There is a lot of mixed information, and most likely a lot of misinformation, out there about the current outbreak / pandemic of what, for simplicity, I’ll call C-19. There are, it seems to me, two general category errors that a lot of people are making, currently.
The first is panic / gloom-and-doom pessimism: “It’s going to kill us all! Millions dead! It’s the end of the world as we know it! And it’s all Trump’s fault!” To people on that side of the spectrum, let me say, take a chill-pill. For one thing, there is no situation that it helped by panic. For another, the stark and, yes, frightening “worst-case scenarios” are precisely that: what might happen if governments and people do nothing.
But a lot is being done. Social distancing and voluntary isolation – even, yes, government-enforced shutdowns and quarantines, as little as us liberty-minded folks like them – do a great deal to break the chain of transmission. So do closing borders, although it can certainly be argued that that should have been done sooner!
Moreover, there are tremendous efforts underway in labs across the nation and world to bring new antiviral therapies and even vaccines online, and there is a lot of promising being done. We are by no means out of the woods yet; but the chance of a mass die-off is, while not zero, at least fairly unlikely. Particularly if proper precautions, such as those in the graphic above, are utilized.
And that brings me to the other significant error I see in this: the idea that “oh, it’s just a bad cold!” Or, “oh, it’s just another flu” – with the assumption being that it’s not that big of a deal; it’s an over-reaction, or worse yet a hoax, and I don’t really have to change my behavior or worry about this thing.
That attitude, frankly, could get you killed. Or worse yet, get someone you care about killed: your grandparent, your friend or relative who is immuno-suppressed or has an underlying condition you didn’t know about. Too many knowledgeable people, who have no reason to be advancing a hoax, have sounded warnings about this for me to take it lightly.
I was, frankly, horrified to see the videos of college kids on Spring Break in Florida hanging all over each other on the beach like nothing was wrong. Yes, when you’re that age, you think you’re immortal, invincible – right up until something happens. Stupidity shouldn’t be lethal, but it often is – and it’s not always the stupid one who suffers.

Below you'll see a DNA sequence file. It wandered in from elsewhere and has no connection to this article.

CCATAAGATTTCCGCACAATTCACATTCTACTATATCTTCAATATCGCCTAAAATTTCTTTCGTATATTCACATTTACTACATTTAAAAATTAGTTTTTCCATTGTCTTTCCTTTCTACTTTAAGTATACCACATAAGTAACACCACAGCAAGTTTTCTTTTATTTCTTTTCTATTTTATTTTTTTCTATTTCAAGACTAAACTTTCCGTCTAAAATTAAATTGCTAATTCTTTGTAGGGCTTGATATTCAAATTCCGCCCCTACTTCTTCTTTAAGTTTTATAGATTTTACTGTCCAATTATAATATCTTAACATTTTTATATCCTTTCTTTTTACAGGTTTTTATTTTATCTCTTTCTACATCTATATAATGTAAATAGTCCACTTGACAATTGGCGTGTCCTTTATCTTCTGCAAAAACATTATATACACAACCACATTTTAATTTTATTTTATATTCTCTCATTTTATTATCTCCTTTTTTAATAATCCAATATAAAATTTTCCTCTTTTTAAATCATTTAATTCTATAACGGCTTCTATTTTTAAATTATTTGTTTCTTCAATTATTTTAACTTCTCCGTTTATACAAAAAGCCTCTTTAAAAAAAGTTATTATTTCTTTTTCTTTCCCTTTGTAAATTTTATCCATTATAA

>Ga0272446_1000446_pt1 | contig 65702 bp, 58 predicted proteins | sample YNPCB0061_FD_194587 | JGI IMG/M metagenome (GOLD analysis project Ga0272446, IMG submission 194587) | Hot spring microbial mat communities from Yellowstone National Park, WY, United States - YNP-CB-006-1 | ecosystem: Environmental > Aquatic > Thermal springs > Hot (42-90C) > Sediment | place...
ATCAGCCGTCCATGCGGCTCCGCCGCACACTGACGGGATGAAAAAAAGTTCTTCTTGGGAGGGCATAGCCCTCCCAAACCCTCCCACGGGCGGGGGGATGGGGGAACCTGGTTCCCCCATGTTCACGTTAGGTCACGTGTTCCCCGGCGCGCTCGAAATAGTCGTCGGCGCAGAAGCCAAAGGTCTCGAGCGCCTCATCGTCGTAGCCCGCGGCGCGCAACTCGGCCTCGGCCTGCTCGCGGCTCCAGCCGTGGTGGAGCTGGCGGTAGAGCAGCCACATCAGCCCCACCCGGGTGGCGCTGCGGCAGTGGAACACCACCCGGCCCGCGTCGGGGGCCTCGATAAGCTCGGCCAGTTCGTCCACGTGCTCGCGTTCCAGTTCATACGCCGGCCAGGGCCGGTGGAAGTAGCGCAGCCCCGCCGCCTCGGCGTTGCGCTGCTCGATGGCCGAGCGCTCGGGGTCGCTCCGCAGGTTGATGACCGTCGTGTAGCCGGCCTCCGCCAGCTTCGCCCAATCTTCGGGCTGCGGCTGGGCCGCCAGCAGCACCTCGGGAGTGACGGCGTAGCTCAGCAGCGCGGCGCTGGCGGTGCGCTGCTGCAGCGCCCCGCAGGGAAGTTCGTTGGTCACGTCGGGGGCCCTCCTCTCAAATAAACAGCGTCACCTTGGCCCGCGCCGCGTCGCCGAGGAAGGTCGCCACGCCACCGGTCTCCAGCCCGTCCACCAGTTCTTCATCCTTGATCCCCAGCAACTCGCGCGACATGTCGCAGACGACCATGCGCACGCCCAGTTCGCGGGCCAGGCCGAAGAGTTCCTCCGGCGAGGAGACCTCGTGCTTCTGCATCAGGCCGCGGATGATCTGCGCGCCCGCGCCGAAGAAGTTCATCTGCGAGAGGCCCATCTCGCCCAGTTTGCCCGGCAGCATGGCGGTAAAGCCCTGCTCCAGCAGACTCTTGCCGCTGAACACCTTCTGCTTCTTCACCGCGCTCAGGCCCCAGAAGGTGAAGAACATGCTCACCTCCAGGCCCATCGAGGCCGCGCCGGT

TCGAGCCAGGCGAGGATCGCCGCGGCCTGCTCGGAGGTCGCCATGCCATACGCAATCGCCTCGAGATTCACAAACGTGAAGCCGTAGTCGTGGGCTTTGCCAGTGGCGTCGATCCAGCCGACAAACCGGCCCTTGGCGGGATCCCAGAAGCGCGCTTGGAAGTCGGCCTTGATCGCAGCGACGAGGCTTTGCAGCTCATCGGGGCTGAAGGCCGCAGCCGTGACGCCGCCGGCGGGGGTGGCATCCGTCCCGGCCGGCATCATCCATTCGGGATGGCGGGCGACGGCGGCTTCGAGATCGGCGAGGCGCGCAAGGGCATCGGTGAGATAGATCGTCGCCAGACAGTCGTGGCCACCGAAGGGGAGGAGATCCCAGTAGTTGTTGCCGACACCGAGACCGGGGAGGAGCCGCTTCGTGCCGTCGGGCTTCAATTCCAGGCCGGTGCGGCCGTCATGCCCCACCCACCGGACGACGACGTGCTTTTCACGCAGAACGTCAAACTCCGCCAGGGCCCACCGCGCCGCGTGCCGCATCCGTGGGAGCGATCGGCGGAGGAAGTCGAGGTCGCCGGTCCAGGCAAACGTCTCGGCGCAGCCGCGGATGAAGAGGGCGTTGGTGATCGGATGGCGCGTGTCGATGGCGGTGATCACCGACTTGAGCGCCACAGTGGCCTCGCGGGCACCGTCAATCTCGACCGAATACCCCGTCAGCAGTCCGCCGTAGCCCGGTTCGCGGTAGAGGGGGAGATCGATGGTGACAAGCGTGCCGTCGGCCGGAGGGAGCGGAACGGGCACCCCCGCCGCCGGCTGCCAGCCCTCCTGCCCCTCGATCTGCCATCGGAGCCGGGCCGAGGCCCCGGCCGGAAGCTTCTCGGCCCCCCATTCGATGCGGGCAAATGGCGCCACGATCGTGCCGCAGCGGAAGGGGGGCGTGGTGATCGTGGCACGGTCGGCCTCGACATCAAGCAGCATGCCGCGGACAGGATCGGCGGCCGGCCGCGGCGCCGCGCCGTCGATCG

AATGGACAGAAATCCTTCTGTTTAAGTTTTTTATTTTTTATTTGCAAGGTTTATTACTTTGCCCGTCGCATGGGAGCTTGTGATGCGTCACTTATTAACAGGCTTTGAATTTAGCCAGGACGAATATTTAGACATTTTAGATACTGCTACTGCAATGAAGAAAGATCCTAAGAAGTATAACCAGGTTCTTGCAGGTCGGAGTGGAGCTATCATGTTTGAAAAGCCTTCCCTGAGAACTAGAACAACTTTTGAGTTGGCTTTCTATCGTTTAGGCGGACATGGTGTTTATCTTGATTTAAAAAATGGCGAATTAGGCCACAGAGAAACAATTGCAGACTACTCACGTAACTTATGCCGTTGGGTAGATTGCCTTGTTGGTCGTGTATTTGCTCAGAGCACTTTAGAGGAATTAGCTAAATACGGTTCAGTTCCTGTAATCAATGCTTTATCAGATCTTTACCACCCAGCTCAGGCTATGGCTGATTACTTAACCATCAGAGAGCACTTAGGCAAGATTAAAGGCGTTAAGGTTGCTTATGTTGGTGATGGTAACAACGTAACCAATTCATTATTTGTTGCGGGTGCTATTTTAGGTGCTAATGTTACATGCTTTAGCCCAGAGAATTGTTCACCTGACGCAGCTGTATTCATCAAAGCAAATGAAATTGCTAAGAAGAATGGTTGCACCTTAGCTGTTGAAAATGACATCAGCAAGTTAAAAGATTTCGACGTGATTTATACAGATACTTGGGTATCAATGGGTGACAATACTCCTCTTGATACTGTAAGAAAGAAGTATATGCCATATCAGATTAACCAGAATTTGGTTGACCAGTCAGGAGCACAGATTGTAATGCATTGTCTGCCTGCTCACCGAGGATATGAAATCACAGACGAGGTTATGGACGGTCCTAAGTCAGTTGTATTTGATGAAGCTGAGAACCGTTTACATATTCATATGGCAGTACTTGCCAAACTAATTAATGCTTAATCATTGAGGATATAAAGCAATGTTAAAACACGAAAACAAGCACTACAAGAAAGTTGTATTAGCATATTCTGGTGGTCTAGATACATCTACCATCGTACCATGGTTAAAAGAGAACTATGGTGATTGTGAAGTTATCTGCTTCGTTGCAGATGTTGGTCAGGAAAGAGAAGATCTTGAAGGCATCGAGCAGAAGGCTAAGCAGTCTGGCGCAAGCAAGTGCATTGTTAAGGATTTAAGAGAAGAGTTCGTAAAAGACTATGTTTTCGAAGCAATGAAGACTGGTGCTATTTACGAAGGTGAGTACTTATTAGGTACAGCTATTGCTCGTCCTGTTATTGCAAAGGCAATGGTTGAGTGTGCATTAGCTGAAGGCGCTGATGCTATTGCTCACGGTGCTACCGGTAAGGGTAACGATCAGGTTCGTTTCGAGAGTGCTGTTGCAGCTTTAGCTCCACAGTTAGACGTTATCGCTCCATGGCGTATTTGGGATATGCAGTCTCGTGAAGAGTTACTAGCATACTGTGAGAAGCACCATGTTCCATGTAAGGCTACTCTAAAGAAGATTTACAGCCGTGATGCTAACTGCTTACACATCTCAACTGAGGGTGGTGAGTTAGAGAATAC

So it’s not only or even primarily what might happen to them; it’s what they may take back to their communities, and more vulnerable members of those communities. And while younger people do tend to have milder effects from this thing, they’re not immune: 1 in 5 of those hospitalized in the US are younger adults, between 20 and 44.
But if ignorance, foolishness, and chance-taking go with the young, what is even more frustrating is older adults, including some who should be thoughtful, intelligent, and responsible, who are not yet taking this with the seriousness it deserves. Most of those are skeptics because they assume that it is an attempted Deep State takeover, or part of the vendetta against President Trump, or both.
To be fair, I think there are very real dangers to our Constitutional rights and civil liberties stemming from government actions to limit the effects of this virus, and they will increase the longer the threat continues, and the more drastic the steps taken to contain it. “Power corrupts, and absolute power corrupts absolutely,” as the old saying goes.
This is particularly the case since, unlike (for instance) World War Two, in which the American people had to put up with some pretty extreme government limitations – including rationing of fuel and foodstuffs, censorship of mail, and even limitations on travel – there is not necessarily a clear and obvious end-game.
The war against the Axis had a definitive conclusion: surrender, and the signing of peace-treaties. The war against a virus isn’t likely to end on the deck of a battleship. Like the also-nebulous “War on Terror,” there will always be a new virus, a new threat, and a new (or worsening) temptation to misuse power, even for good reasons. And of course, not everyone in the government has pure motives, and the Deep State does exist.
But that is a separate (though related) issue from limiting the spread of a dangerous virus. If the government oversteps, that’s a problem; but it is, in my view, a more serious and immediate problem to refuse to take the danger posed by C-19 seriously, or neglect to take appropriate steps to mitigate it, just because one is concerned that the government will take Rahm Emanuel’s infamous dictum (“never let a good crisis go to waste”) to heart.
At minimum, the suggestions in the infographic above provide reasonable, common-sense precautions that will help prevent or limit the spread not only of C-19, but of other dangerous viruses as well. The top two apply to everyone (and the instructions for hand-washing should apply to all times, not just pandemics); the lower one is for those whose state or municipality has not already imposed more stringent restrictions.
Yes, by all means let’s keep a weather-eye on the government! But in the meantime, let’s also do what we can to prevent C-19 from becoming even more of a problem than it is already. The life you save may be your own… or a beloved grandparent’s.
And don’t forget to wash those paws!